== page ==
What Should NASCAR Do About ESPN?

Sam Sharpe-USA TODAY Sports

NASCAR‘s problems with ESPN started way back when the two reconnected to create what was going to be a different type of broadcast, supposedly a more dynamic one. However, since 2007, ESPN hasn’t done their job and their contract is up at the end of next season. This could ultimately mean the end of NASCAR on ESPN, well at least for the next few years and it wouldn’t be the worst thing. It’s safe to say that fans are definitely not happy with ESPN and neither is NASCAR.

The sports channel has interrupted races for the Little League World Series which is just ridiculous. The channel has barely utilized ABC which could bring plenty more viewers than ESPN or ESPN2. Well guess what, it’s going to get worse in 2013. During media week, the channel announced that two Nationwide Series races will be broadcasting on ESPN’s channel that not many folks even pay attention to, ESPNEWS. Yeah, that’s a joke considering they have ABC which can boost ratings for a sport that needs it rather badly.

Most race fans are rather fed up with ESPN’s tactics and are seeking a change. The idea of NASCAR having their own television station has been floating around for quite some time now. It definitely wouldn’t be as bad as ESPN and they could probably work out a deal with Turner Sports or FOX to help them create a partnership for their new station which could probably boost ratings as well. By the way, some of ESPN’s reporters are responsible for drivers getting fired and/or suspended, just ask Kurt Busch how he feels about ESPN’s variety of reporters.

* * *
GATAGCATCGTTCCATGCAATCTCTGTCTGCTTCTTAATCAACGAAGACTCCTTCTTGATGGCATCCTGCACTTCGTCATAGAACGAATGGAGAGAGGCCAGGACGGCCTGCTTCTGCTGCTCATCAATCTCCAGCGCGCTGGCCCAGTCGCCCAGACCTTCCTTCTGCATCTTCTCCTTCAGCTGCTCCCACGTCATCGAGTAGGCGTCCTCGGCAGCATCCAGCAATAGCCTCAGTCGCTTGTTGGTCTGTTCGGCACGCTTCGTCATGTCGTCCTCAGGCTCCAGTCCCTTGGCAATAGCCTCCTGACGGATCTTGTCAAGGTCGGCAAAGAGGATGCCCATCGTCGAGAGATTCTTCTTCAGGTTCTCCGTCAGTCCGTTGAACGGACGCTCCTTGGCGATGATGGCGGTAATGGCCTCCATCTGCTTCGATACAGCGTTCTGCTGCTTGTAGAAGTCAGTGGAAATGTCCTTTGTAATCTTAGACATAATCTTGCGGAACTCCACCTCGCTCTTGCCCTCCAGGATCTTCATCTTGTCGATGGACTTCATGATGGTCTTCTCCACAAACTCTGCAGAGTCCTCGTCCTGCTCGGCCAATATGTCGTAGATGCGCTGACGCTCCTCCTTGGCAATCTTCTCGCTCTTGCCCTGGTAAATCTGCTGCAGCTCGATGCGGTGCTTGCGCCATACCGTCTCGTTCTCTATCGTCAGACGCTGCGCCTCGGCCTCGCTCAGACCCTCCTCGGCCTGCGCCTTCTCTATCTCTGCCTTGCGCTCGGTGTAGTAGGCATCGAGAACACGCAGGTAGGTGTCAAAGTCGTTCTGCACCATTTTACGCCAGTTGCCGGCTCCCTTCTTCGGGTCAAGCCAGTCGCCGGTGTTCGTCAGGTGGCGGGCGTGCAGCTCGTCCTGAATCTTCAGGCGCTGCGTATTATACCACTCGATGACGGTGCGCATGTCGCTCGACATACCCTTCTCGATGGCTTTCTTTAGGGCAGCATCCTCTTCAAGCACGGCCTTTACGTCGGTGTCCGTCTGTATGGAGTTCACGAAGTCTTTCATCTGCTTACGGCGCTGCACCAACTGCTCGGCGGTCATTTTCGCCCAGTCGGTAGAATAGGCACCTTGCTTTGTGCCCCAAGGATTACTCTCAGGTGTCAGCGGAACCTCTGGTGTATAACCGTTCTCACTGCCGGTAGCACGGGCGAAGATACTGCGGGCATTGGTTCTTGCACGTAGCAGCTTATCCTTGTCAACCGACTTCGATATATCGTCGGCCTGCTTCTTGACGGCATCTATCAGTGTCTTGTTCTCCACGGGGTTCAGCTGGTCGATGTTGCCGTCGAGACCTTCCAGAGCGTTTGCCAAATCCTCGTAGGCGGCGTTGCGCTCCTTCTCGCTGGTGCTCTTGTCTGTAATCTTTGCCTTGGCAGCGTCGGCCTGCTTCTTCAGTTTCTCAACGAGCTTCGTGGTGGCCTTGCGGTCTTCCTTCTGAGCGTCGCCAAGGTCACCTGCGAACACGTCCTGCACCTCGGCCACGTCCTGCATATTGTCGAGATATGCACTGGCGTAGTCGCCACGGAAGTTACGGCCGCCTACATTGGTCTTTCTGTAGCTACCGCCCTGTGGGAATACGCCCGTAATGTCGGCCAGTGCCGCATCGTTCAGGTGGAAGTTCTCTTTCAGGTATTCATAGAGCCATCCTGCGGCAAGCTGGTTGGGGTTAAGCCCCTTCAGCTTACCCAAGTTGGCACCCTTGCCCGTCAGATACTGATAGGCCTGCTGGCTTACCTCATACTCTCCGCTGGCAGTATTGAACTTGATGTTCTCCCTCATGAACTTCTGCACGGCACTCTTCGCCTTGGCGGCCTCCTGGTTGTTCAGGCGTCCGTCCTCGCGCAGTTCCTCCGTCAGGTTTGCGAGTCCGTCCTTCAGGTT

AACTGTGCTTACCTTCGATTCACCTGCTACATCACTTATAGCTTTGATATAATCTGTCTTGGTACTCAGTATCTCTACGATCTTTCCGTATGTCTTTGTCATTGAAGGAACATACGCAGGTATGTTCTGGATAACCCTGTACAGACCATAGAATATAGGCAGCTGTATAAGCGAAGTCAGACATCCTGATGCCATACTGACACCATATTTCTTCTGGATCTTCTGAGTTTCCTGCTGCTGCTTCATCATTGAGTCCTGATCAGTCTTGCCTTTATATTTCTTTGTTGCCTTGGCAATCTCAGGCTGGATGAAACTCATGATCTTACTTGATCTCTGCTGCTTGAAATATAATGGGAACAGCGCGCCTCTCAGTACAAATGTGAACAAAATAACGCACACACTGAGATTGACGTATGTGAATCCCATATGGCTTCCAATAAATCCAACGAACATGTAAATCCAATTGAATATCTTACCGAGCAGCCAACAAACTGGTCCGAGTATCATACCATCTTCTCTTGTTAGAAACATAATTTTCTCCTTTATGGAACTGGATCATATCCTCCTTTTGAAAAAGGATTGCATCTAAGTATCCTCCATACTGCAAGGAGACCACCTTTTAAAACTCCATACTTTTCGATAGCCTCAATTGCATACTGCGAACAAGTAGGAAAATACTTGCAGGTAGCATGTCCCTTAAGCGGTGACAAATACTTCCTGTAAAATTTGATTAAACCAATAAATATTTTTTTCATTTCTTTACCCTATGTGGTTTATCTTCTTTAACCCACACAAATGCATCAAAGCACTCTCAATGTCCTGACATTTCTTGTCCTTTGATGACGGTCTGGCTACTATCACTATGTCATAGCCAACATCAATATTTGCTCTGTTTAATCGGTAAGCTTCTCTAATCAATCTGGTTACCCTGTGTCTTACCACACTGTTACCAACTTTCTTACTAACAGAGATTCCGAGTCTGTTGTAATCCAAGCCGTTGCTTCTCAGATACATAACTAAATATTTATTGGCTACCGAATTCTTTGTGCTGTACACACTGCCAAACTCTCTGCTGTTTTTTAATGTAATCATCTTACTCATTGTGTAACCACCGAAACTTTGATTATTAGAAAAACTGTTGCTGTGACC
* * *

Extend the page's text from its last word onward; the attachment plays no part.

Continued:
In 2012, races on FOX and TNT averaged 8.1 million and 5.05 million viewers respectively. Meanwhile, ESPN averaged just 4.2 million viewers during the sport’s playoff battle, the Chase for the Sprint Cup. Besides making the sport look terrible, that makes ESPN look terrible as well considering they are the “World Wide Leader in Sports.” 

Well, FOX is locked up for just a third of the schedule for the next few years after signing that gigantic contract, TNT may not even come back, so what should NASCAR do?

The first thing is quite simple. If NASCAR re-signs a deal with ESPN, they must have at least half the races on ABC networks. Races on ABC in 2012 had far more viewers than the likes of ESPN did. They also have to decline ESPN’s option to host the entire Nationwide Series schedule. Making the move to ESPNEWS this year is going to anger fans a lot. It already angered those who found out during media week and it’s certainly going to make people raise their eyebrows. NBC is supposedly looking to cover NASCAR on their new channel, the NBC Sports Network, as well as NBC which is something that NASCAR could use. Even though NBC dropped out of NASCAR  a few years ago, they still did a better job of advertising races than ESPN does.

NASCAR’s idea to make their own network could work out rather well though and is probably the best solution to this problem. Think about it. The sport is always trying to spread the word about the smaller series within the sport, but not many people even know they exist because they’re never on television. A NASCAR network could quickly fix this problem and have race broadcasts for most, if not every one of these races. How cool would that be?

The network would probably be right by all of the other major sports television stations and can create a wide variety of jobs, giving openings to people just trying to make it into television media. It would also go along well with the newly redesigned NASCAR.com which has been a hit as of late. NASCAR has a lot of thinking to do within the next few months. However, one thing is for sure, if they want the sport to expand, just simply find a replacement for ESPN.

Joseph Wolkin can be followed on Twitter at @JosephNASCAR.


Around the Web